Pastor David B. Curtis


In Adam or In Christ, Pt. 3

Romans 5:18-21

Delivered 06/26/2011

We are continuing and concluding our study of Romans 5:12-21. I said earlier in this study that in order to understand this text, we must understand the corporate nature of it. We must learn to read the Bible from a corporate, not individualist perspective. The biblical perspective is that every person is a member of a community and that membership determines his identity.

For those of you who are Preterists, you know how grasping an understanding of "audience relevance" changed your view of the Scriptures; well I want to propose that grasping an understanding of the "corporate nature" of the Scriptures will have the same effect.

Understanding the corporate nature is tied with the idea that the Bible is ONE book. I have said over and over that we must understand the First Testament if we are going to understand the Second. Paul was a Jew, as he said, "a Hebrew of Hebrews":

circumcised the eighth day, of the nation of Israel, of the tribe of Benjamin, a Hebrew of Hebrews; as to the Law, a Pharisee; Philippians 3:5 NASB

Paul's mind-set was not Hellenistic, but Hebraic. Paul grew up in the synagogue where he gathered with others to hear the Scriptures read to the congregation. The significance of the synagogue experience was that it controlled the way Paul heard the Jewish scriptures, which was corporately. The messages of the prophets were rarely delivered to individuals, they were delivered to the people of the covenant collectively.

Paul follows this principle as he writes his letters. He expects the believers to gather together to hear them read. For individuals to possess a copy of the Scriptures was unheard of. Paul wrote his letters to the churches to be read out loud, and his arguments were constructed with that setting in mind. So the practice of interpreting letters written to churches as though they were to individuals causes serious problems.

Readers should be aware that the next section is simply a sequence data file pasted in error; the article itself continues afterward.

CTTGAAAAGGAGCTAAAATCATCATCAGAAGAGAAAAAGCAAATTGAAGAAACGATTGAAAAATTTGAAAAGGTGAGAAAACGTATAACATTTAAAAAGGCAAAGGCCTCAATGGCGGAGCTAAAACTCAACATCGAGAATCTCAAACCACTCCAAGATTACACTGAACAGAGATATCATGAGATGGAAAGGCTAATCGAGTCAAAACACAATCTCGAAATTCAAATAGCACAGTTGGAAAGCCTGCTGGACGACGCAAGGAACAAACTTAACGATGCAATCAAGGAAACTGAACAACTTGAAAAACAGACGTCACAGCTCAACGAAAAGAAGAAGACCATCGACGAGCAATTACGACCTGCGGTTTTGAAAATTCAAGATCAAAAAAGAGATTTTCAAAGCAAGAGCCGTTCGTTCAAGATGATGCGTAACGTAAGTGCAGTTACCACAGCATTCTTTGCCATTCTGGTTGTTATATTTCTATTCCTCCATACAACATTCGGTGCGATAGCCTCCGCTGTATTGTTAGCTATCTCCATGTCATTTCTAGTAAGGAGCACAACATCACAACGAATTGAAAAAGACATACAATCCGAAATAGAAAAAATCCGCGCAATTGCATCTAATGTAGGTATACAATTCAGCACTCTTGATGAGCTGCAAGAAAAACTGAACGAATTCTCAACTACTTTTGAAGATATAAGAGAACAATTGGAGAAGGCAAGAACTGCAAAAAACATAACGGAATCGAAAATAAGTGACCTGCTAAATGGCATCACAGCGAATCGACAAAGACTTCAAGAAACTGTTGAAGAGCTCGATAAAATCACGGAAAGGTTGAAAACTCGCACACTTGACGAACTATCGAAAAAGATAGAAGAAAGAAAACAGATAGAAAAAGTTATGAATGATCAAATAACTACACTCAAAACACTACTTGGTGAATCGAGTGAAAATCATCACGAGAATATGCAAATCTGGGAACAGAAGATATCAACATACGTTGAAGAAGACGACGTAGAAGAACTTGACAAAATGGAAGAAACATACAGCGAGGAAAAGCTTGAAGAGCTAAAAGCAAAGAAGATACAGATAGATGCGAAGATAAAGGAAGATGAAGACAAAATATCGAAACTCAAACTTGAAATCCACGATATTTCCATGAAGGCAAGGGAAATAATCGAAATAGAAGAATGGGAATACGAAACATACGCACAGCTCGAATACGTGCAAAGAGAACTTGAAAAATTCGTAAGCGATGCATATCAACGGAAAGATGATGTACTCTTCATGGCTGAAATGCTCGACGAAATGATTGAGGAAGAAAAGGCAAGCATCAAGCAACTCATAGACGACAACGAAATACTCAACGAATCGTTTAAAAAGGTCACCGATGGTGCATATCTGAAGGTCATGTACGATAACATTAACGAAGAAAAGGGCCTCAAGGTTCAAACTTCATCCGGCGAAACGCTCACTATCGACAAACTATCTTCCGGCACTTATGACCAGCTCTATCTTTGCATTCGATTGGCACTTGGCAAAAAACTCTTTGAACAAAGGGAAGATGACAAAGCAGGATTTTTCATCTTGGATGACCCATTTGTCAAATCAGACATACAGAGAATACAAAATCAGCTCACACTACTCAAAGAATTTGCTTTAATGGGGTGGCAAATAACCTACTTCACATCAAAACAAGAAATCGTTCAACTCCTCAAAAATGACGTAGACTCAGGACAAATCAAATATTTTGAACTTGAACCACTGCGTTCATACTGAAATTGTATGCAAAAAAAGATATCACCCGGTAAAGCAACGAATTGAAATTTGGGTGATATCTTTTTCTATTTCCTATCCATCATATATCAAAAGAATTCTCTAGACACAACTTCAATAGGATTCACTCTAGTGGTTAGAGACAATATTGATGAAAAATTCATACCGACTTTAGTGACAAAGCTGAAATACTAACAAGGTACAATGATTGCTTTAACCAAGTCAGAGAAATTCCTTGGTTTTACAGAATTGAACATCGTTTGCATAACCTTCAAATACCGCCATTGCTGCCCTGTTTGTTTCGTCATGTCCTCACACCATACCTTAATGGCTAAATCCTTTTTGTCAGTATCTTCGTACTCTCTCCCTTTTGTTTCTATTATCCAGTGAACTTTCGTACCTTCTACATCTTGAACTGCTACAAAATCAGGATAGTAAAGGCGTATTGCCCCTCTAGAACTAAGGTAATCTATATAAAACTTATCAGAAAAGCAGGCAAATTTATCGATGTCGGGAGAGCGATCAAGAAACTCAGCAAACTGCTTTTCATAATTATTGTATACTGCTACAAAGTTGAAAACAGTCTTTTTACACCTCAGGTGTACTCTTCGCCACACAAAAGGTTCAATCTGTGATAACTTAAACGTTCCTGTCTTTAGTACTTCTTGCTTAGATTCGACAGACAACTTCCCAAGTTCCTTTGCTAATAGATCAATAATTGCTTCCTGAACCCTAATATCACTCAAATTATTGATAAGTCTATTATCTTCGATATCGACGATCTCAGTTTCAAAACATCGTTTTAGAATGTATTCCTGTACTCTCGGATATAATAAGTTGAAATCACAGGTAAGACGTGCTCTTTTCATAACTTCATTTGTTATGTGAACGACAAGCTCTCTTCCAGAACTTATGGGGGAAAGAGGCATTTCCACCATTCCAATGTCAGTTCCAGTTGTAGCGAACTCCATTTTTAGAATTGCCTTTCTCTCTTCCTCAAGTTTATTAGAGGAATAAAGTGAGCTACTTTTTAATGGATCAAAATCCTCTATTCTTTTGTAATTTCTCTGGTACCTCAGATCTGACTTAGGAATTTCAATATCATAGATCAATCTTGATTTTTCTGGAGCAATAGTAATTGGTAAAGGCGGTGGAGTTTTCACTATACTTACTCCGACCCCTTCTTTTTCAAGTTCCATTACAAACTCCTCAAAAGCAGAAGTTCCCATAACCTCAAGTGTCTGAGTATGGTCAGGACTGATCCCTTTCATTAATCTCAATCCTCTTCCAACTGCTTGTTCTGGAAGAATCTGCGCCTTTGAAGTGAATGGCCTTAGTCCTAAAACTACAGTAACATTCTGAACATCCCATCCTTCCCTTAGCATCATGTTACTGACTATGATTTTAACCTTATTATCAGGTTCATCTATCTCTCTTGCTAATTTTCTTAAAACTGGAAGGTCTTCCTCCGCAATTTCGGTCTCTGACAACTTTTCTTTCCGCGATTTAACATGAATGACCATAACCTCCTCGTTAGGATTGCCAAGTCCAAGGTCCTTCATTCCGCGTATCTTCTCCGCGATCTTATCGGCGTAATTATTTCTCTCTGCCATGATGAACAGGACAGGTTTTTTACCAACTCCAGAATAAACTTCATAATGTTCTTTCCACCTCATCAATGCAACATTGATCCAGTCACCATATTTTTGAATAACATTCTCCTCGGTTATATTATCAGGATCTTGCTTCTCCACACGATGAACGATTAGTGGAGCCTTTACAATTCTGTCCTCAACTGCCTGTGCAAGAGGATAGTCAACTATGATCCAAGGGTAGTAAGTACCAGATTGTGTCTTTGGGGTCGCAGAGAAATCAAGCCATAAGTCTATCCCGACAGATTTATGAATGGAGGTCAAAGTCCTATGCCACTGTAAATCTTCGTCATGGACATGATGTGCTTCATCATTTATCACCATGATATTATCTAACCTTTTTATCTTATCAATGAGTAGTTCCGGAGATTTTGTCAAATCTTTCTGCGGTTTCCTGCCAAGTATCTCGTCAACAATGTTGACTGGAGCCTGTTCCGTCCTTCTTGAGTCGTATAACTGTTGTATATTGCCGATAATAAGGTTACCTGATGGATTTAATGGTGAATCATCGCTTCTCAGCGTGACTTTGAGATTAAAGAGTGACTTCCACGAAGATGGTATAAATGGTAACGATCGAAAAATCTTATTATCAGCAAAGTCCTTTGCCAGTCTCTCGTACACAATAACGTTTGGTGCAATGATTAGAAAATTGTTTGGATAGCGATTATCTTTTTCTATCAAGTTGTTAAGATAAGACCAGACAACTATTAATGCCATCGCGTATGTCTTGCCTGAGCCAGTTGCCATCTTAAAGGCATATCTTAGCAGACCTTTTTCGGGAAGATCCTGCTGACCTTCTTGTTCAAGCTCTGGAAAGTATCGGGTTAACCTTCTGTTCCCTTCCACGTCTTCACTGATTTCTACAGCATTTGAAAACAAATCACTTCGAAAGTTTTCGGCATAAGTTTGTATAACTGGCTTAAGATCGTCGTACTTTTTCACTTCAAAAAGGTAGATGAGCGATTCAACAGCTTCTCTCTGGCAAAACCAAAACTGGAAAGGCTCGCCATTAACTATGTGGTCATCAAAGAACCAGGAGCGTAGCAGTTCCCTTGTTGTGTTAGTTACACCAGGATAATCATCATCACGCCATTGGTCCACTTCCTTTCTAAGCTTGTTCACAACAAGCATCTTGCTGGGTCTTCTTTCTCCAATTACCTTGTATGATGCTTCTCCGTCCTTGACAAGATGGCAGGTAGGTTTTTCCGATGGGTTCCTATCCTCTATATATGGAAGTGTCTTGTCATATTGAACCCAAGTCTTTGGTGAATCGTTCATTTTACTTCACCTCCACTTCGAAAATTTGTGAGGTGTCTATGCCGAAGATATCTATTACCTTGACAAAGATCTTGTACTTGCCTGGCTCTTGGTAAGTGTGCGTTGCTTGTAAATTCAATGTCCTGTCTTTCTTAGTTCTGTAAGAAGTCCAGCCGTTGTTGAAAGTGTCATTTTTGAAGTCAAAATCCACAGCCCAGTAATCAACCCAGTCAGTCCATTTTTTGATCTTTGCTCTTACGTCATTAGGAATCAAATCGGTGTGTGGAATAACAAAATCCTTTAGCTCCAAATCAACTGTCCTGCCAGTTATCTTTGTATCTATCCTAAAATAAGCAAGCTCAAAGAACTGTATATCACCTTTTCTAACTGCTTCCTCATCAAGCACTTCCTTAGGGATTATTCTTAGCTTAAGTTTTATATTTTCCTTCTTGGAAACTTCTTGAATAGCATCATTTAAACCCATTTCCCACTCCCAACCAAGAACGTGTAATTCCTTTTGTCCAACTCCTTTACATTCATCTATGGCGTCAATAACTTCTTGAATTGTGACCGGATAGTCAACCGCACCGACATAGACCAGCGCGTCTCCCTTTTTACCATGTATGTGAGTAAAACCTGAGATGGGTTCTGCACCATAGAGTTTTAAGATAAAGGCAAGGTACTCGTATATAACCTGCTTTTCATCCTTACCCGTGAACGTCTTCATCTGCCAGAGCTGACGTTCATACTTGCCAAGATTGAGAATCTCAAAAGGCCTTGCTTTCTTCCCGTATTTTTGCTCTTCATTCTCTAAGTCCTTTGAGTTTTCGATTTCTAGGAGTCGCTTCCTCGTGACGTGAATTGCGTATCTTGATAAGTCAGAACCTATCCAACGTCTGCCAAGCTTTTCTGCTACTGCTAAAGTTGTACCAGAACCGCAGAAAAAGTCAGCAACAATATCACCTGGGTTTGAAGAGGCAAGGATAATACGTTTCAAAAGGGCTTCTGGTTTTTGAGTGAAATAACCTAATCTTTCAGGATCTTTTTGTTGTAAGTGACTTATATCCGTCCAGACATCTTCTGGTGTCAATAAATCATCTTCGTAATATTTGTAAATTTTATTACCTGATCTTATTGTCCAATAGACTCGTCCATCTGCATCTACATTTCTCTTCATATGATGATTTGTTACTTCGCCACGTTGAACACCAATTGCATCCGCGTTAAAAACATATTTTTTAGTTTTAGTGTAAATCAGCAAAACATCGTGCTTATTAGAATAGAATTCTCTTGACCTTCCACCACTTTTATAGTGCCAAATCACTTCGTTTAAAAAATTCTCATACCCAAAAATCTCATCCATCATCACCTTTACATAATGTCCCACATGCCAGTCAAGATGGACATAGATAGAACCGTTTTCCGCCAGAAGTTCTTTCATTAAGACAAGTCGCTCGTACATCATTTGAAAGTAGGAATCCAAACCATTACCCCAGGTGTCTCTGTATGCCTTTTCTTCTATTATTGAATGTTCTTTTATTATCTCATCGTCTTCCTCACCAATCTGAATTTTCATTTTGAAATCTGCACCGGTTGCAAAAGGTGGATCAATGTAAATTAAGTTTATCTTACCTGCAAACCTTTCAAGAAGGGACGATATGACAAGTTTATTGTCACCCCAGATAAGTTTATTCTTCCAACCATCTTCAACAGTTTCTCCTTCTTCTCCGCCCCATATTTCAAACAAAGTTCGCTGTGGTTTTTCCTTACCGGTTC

The letters of Paul and the other New Testament writers are not about what God has done or is doing for "a Christian," they are what God has done or is doing for His "covenant people," the Church. Let me give you an example of how an individualistic understand will throw us off:

Or do you not know that your body is a temple of the Holy Spirit who is in you, whom you have from God, and that you are not your own? For you have been bought with a price: therefore glorify God in your body. 1 Corinthians 6:19-20 NASB

This is normally interpreted as a reference to the believer's physical body being the dwelling place of the Holy Spirit; usually followed by "don't smoke, drink or fornicate," but never do you hear, "don't overeat or eat things that are bad for you." This interpretation overlooks the fact "your," is plural, and that body (soma) is singular. Paul is not talking about their physical bodies, but their corporate body--themselves as a Church--that is the temple of the Holy Spirit. The traditional individualistic interpretation is contrary to all other usage's of the New Testament writers in regard to the concept of the living temple. Elsewhere this concept is always applied to the Church, never to the individual. It is collectively, as the Church, that they are the temple of the Holy Spirit.